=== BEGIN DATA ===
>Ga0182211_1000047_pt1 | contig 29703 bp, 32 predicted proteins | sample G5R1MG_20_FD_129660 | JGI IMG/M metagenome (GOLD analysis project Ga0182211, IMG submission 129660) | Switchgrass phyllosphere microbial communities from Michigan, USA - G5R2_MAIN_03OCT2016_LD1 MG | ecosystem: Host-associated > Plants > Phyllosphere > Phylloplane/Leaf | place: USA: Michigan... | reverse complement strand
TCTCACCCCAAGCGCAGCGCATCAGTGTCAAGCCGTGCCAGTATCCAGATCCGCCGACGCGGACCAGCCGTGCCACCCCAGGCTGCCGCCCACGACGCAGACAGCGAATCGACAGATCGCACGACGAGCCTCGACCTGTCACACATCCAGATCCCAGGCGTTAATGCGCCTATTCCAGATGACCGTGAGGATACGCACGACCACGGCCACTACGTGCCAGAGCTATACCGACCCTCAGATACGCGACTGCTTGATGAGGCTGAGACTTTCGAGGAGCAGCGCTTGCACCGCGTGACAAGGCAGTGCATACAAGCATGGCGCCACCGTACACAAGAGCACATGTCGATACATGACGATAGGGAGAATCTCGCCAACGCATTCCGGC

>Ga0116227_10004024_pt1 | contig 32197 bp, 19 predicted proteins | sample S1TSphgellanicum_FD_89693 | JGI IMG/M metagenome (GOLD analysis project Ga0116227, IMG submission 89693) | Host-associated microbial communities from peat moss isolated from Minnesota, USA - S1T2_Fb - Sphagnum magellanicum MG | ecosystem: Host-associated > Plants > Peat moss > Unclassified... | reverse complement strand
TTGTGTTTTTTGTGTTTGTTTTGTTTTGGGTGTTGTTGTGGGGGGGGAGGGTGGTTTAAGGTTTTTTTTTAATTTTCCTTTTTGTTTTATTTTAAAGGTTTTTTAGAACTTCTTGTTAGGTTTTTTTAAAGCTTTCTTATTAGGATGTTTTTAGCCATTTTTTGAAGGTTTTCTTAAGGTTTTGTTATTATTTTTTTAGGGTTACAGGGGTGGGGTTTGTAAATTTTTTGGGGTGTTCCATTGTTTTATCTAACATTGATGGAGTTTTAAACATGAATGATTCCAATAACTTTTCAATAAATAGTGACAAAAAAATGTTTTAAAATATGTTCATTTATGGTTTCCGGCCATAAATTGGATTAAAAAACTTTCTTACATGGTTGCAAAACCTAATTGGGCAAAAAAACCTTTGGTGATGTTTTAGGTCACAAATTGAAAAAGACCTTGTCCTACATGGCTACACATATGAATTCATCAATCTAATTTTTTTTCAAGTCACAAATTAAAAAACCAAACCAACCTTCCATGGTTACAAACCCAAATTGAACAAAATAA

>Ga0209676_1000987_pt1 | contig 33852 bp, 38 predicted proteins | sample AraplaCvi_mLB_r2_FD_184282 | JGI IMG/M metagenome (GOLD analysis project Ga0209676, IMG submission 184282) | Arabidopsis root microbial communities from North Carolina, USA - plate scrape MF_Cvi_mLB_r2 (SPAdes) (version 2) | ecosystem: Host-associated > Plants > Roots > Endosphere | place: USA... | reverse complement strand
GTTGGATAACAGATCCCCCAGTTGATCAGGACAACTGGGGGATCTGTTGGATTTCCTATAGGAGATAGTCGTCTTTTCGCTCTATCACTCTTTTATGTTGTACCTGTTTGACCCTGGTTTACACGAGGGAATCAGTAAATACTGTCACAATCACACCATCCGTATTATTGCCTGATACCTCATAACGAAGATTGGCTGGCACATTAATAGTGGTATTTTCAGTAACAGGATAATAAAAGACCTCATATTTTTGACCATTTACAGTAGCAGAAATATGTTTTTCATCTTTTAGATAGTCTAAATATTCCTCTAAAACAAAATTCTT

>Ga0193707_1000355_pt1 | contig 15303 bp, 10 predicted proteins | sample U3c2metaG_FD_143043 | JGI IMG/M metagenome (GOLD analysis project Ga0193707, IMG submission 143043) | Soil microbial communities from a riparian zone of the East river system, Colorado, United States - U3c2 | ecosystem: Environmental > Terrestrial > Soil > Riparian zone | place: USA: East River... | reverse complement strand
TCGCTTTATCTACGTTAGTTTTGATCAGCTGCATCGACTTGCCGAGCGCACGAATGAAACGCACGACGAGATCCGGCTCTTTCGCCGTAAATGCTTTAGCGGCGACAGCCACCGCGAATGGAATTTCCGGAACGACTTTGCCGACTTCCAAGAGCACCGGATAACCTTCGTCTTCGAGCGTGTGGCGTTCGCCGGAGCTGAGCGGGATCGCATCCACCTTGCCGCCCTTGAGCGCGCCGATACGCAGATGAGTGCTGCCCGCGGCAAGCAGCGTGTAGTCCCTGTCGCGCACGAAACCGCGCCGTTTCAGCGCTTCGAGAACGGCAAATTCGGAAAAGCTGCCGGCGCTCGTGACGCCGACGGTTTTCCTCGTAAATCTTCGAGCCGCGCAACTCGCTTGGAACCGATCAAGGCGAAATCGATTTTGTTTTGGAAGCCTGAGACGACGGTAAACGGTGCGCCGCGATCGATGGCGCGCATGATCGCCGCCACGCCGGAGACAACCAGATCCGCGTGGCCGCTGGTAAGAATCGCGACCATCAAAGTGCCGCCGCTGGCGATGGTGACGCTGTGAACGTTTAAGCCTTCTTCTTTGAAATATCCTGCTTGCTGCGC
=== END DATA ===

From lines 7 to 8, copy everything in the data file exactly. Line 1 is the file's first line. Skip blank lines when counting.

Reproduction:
>Ga0193707_1000355_pt1 | contig 15303 bp, 10 predicted proteins | sample U3c2metaG_FD_143043 | JGI IMG/M metagenome (GOLD analysis project Ga0193707, IMG submission 143043) | Soil microbial communities from a riparian zone of the East river system, Colorado, United States - U3c2 | ecosystem: Environmental > Terrestrial > Soil > Riparian zone | place: USA: East River... | reverse complement strand
TCGCTTTATCTACGTTAGTTTTGATCAGCTGCATCGACTTGCCGAGCGCACGAATGAAACGCACGACGAGATCCGGCTCTTTCGCCGTAAATGCTTTAGCGGCGACAGCCACCGCGAATGGAATTTCCGGAACGACTTTGCCGACTTCCAAGAGCACCGGATAACCTTCGTCTTCGAGCGTGTGGCGTTCGCCGGAGCTGAGCGGGATCGCATCCACCTTGCCGCCCTTGAGCGCGCCGATACGCAGATGAGTGCTGCCCGCGGCAAGCAGCGTGTAGTCCCTGTCGCGCACGAAACCGCGCCGTTTCAGCGCTTCGAGAACGGCAAATTCGGAAAAGCTGCCGGCGCTCGTGACGCCGACGGTTTTCCTCGTAAATCTTCGAGCCGCGCAACTCGCTTGGAACCGATCAAGGCGAAATCGATTTTGTTTTGGAAGCCTGAGACGACGGTAAACGGTGCGCCGCGATCGATGGCGCGCATGATCGCCGCCACGCCGGAGACAACCAGATCCGCGTGGCCGCTGGTAAGAATCGCGACCATCAAAGTGCCGCCGCTGGCGATGGTGACGCTGTGAACGTTTAAGCCTTCTTCTTTGAAATATCCTGCTTGCTGCGC